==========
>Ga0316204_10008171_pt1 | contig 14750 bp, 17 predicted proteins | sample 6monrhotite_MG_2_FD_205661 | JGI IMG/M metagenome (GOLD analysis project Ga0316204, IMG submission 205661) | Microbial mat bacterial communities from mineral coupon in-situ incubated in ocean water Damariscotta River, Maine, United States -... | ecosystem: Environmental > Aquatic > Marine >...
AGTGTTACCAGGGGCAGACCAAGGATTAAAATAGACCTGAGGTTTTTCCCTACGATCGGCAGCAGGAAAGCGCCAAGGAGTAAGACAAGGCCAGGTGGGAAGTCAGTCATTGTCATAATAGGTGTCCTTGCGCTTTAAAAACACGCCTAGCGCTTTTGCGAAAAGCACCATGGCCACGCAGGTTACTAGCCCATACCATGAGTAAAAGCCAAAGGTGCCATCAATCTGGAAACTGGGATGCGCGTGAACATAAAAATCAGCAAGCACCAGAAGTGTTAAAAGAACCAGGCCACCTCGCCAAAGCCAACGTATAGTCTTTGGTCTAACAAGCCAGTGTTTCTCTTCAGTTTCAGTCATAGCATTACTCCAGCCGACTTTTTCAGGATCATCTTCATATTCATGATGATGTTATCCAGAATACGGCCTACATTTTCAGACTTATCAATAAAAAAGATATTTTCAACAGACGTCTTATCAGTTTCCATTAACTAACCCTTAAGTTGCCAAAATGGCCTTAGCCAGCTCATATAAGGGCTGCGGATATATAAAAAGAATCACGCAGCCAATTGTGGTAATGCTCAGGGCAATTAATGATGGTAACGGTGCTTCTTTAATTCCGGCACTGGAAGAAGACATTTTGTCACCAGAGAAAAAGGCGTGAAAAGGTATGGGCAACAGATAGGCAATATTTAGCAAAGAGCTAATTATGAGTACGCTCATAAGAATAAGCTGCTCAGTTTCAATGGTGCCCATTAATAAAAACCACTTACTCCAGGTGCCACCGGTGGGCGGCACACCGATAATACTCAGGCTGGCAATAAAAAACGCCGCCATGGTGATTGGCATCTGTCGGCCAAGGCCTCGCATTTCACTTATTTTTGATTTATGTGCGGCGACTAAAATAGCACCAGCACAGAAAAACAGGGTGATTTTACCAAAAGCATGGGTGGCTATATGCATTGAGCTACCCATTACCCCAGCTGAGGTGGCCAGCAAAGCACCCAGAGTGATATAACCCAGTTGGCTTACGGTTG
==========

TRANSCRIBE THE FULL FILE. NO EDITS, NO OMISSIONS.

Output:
>Ga0316204_10008171_pt1 | contig 14750 bp, 17 predicted proteins | sample 6monrhotite_MG_2_FD_205661 | JGI IMG/M metagenome (GOLD analysis project Ga0316204, IMG submission 205661) | Microbial mat bacterial communities from mineral coupon in-situ incubated in ocean water Damariscotta River, Maine, United States -... | ecosystem: Environmental > Aquatic > Marine >...
AGTGTTACCAGGGGCAGACCAAGGATTAAAATAGACCTGAGGTTTTTCCCTACGATCGGCAGCAGGAAAGCGCCAAGGAGTAAGACAAGGCCAGGTGGGAAGTCAGTCATTGTCATAATAGGTGTCCTTGCGCTTTAAAAACACGCCTAGCGCTTTTGCGAAAAGCACCATGGCCACGCAGGTTACTAGCCCATACCATGAGTAAAAGCCAAAGGTGCCATCAATCTGGAAACTGGGATGCGCGTGAACATAAAAATCAGCAAGCACCAGAAGTGTTAAAAGAACCAGGCCACCTCGCCAAAGCCAACGTATAGTCTTTGGTCTAACAAGCCAGTGTTTCTCTTCAGTTTCAGTCATAGCATTACTCCAGCCGACTTTTTCAGGATCATCTTCATATTCATGATGATGTTATCCAGAATACGGCCTACATTTTCAGACTTATCAATAAAAAAGATATTTTCAACAGACGTCTTATCAGTTTCCATTAACTAACCCTTAAGTTGCCAAAATGGCCTTAGCCAGCTCATATAAGGGCTGCGGATATATAAAAAGAATCACGCAGCCAATTGTGGTAATGCTCAGGGCAATTAATGATGGTAACGGTGCTTCTTTAATTCCGGCACTGGAAGAAGACATTTTGTCACCAGAGAAAAAGGCGTGAAAAGGTATGGGCAACAGATAGGCAATATTTAGCAAAGAGCTAATTATGAGTACGCTCATAAGAATAAGCTGCTCAGTTTCAATGGTGCCCATTAATAAAAACCACTTACTCCAGGTGCCACCGGTGGGCGGCACACCGATAATACTCAGGCTGGCAATAAAAAACGCCGCCATGGTGATTGGCATCTGTCGGCCAAGGCCTCGCATTTCACTTATTTTTGATTTATGTGCGGCGACTAAAATAGCACCAGCACAGAAAAACAGGGTGATTTTACCAAAAGCATGGGTGGCTATATGCATTGAGCTACCCATTACCCCAGCTGAGGTGGCCAGCAAAGCACCCAGAGTGATATAACCCAGTTGGCTTACGGTTG